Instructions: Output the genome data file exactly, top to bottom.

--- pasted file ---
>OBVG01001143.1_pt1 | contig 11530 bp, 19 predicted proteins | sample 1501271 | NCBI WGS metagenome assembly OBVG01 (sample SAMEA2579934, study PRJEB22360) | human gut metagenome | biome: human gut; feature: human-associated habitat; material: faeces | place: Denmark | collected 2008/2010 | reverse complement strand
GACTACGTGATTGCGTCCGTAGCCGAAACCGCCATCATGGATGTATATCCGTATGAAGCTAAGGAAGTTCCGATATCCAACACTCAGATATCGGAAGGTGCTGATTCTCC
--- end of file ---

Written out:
>OBVG01001143.1_pt1 | contig 11530 bp, 19 predicted proteins | sample 1501271 | NCBI WGS metagenome assembly OBVG01 (sample SAMEA2579934, study PRJEB22360) | human gut metagenome | biome: human gut; feature: human-associated habitat; material: faeces | place: Denmark | collected 2008/2010 | reverse complement strand
GACTACGTGATTGCGTCCGTAGCCGAAACCGCCATCATGGATGTATATCCGTATGAAGCTAAGGAAGTTCCGATATCCAACACTCAGATATCGGAAGGTGCTGATTCTCC